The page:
Home' API Magazine : July 2014 Contents GEMMACARR
API JULY 2014
JULY 2014 API
API JULY 2014
JULY 2014 API
Better late than never
Like many baby boomers, Loretta Mylius
spent most of her working life putting her
two children first and never really worrying
about her own future.
When the 56-year-old started her career,
there wasn’t compulsory superannuation
and investing was out of the question –
Loretta only lived week to week, providing
as much as she could for her daughters.
But years of putting others first had big consequences. The single
mother admits she now has next to nothing in super and, until
recently, was facing a tough retirement.
“I didn’t start getting super until much, much later,” Loretta admits.
“There’s no way I could save for another 10 years and then retire on it.”
Fortunately, Loretta had a lot of equity behind her, thanks to
paying down most of her mortgage on a property in Chelsea Heights,
Melbourne, which is worth about $470,000.
After turning 55, alarm bells started ringing when Loretta realised
she only had 10 years until retirement.
She certainly isn’t alone – it’s a deadline that makes many baby
boomers panic after years of slogging it out. While everyone dreams
of playing golf or travelling the world after life in the workforce, the
reality can be very different if there are no plans put in place.
Having never invested before, Loretta sought advice from a
financial planner and buyers’ agent, choosing a more cautious
approach to purchase her first investment property.
Baby boomers can’t afford to get it wrong because they just don’t
have the time to make up for mistakes if the property doesn’t perform.
Loretta isn’t prepared to take big risks, and that’s why she decided
to purchase a property in the safe but stable and promising area
of Ballarat in Victoria. She has taken on many of the tips for baby
boomers, including being realistic, not borrowing too much and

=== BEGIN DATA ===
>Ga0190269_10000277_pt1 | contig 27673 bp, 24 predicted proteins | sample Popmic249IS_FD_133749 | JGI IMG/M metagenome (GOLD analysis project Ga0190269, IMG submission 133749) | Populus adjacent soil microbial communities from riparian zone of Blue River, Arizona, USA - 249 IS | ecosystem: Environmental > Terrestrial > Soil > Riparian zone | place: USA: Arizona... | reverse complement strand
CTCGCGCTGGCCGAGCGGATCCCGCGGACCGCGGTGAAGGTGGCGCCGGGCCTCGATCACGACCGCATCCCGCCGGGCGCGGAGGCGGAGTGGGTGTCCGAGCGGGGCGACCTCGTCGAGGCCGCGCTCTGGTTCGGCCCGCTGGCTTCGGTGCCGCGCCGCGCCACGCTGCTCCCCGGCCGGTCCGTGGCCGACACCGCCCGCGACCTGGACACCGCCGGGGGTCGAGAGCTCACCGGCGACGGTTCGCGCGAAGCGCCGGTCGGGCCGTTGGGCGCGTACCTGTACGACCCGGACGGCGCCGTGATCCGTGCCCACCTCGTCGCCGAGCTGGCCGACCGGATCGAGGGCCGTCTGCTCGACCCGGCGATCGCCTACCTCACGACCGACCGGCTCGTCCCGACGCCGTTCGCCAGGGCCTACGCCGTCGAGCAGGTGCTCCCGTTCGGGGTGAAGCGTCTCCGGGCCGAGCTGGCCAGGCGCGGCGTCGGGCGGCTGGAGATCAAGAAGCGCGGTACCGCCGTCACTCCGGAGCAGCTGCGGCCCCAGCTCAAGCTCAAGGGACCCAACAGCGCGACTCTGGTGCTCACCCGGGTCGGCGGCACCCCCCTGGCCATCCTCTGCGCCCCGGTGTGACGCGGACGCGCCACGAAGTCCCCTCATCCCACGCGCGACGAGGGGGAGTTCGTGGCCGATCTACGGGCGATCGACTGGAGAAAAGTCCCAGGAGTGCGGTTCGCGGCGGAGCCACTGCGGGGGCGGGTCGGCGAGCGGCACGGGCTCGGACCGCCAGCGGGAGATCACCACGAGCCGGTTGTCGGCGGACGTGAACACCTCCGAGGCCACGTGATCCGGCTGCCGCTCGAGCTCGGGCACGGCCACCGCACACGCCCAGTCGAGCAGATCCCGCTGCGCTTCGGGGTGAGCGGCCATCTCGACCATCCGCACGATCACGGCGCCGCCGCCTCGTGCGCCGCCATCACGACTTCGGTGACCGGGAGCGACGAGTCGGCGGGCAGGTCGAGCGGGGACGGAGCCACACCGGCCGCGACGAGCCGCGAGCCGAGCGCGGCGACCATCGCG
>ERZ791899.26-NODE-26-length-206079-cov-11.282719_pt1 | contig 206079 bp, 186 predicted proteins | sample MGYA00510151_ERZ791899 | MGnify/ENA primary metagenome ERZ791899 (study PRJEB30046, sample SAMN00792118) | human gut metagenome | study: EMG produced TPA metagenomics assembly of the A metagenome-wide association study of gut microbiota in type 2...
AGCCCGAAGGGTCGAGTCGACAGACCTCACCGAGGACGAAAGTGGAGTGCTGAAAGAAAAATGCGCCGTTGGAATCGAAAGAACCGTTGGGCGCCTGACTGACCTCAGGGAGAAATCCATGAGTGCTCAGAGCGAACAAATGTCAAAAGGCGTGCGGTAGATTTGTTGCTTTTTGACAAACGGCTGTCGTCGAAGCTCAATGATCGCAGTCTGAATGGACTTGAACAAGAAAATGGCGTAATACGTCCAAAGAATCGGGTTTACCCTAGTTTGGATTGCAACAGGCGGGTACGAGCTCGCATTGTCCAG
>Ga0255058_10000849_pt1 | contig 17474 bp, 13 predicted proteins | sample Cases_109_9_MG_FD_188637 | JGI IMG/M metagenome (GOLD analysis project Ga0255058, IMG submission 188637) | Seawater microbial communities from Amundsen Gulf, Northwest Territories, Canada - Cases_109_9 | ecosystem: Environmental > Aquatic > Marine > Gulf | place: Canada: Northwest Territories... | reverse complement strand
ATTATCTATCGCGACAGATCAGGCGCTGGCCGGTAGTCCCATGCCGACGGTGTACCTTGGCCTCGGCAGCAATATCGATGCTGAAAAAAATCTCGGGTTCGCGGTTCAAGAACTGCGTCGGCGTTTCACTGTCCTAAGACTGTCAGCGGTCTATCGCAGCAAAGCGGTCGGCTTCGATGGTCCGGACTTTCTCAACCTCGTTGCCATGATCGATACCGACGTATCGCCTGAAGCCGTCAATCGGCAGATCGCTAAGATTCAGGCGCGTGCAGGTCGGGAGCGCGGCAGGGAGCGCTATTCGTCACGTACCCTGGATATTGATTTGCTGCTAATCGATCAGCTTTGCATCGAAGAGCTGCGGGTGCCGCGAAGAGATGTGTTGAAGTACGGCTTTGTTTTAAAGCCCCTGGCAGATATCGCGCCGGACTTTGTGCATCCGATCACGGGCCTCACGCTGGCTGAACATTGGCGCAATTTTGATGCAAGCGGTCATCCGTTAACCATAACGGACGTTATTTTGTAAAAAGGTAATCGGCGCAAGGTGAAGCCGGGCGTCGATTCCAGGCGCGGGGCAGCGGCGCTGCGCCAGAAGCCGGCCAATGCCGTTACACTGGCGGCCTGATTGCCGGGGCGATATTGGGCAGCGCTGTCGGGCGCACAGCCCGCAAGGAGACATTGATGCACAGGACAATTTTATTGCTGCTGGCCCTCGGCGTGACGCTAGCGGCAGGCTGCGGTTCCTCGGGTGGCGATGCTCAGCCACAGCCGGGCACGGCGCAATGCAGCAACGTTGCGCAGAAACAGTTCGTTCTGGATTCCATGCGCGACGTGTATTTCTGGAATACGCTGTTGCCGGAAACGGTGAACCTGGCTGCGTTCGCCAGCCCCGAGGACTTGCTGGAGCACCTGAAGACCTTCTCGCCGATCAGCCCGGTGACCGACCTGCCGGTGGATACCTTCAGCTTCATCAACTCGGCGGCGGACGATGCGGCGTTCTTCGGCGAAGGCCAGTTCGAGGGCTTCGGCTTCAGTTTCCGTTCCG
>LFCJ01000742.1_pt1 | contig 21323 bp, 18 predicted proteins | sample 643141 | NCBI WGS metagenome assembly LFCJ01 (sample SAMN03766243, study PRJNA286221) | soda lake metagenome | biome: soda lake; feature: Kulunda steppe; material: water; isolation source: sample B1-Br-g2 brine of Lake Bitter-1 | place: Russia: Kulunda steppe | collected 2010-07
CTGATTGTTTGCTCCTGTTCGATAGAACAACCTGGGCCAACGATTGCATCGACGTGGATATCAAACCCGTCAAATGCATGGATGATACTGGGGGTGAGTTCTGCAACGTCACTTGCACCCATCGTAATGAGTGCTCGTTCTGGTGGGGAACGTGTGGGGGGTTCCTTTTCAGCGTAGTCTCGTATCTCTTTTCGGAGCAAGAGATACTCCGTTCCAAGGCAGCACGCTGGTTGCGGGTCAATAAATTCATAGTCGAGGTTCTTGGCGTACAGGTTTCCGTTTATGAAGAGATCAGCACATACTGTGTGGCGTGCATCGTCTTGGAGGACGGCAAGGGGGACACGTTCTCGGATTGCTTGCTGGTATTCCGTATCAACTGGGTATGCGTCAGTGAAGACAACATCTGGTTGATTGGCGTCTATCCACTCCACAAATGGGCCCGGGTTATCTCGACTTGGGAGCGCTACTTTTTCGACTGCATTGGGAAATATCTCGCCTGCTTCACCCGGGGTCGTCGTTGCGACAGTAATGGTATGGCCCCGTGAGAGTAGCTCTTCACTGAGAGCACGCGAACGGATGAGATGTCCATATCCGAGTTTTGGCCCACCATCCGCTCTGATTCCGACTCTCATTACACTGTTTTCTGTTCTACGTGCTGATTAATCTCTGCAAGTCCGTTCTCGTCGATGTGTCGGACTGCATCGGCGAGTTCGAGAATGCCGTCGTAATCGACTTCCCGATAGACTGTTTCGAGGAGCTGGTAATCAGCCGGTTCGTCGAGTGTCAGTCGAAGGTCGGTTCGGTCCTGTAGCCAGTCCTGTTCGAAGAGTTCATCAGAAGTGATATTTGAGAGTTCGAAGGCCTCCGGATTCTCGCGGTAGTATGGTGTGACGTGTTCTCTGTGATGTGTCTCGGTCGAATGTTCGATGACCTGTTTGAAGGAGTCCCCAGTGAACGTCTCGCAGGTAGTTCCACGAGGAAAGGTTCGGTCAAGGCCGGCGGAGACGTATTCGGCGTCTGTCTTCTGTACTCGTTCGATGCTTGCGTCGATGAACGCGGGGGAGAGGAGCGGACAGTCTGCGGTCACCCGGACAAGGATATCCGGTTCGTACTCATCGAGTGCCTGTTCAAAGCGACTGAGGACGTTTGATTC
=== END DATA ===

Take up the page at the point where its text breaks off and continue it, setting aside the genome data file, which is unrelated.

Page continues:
considering the rental yield of the property.
Ballarat ticked all the boxes and after finding a four-bedroom brick
house, Loretta has just settled on her first investment property.
She paid a very affordable $265,000 for the investment and is
giving the property a mini renovation, replacing the carpet, painting
over the purple and pink walls and also installing central heating. She
hopes to rent it out for about $310 per week in a few weeks, which
means the property should be more or less neutrally geared.
Another big tip for baby boomers is structuring the loan correctly.
For the first time in her life, Loretta has just set up an offset account.
“A lot of young people do it these days but I never did, being a single
mum and all,” Loretta says.
“The pay goes into that offset account now, the bills are directly
debited through a credit card and I don’t use the credit card for
anything but the bills. That’s then paid off every month out of the
offset account. I also get weekly money to spend on food, etc.”
Loretta’s only regret is the fact she didn’t start investing much
earlier in life. She advises baby boomers thinking about investing
that it’s never too late to start and planning for your future today
and making small sacrifices is much better than having no financial
nest egg for life after the workforce. Her plan is to purchase another
property before retirement, using the equity she already has, and aim
for something with a high yield in another regional area.
“There are a lot of things I wish I could have done 20 years ago,”
Loretta says. “If I didn’t do this, I would still be living week to week on
a wage and not doing anything about the future.
“Hopefully when I retire I can still have some weekly income from
the investment properties. It’s all still very new to me but it’s working
out so far. I’m very glad I have done this, I think it’s just meant to be.”
> Stop procrastinating –
better late than never.
> Establish an offset
> Use the help of
> Don’t take big risks.
> Consider rental yield.
Loretta’s top tips
Strategy: Buy and
COVER STORY // GENERATION WEALTH
Links Archive June 2014 August 2014 Navigation Previous Page Next Page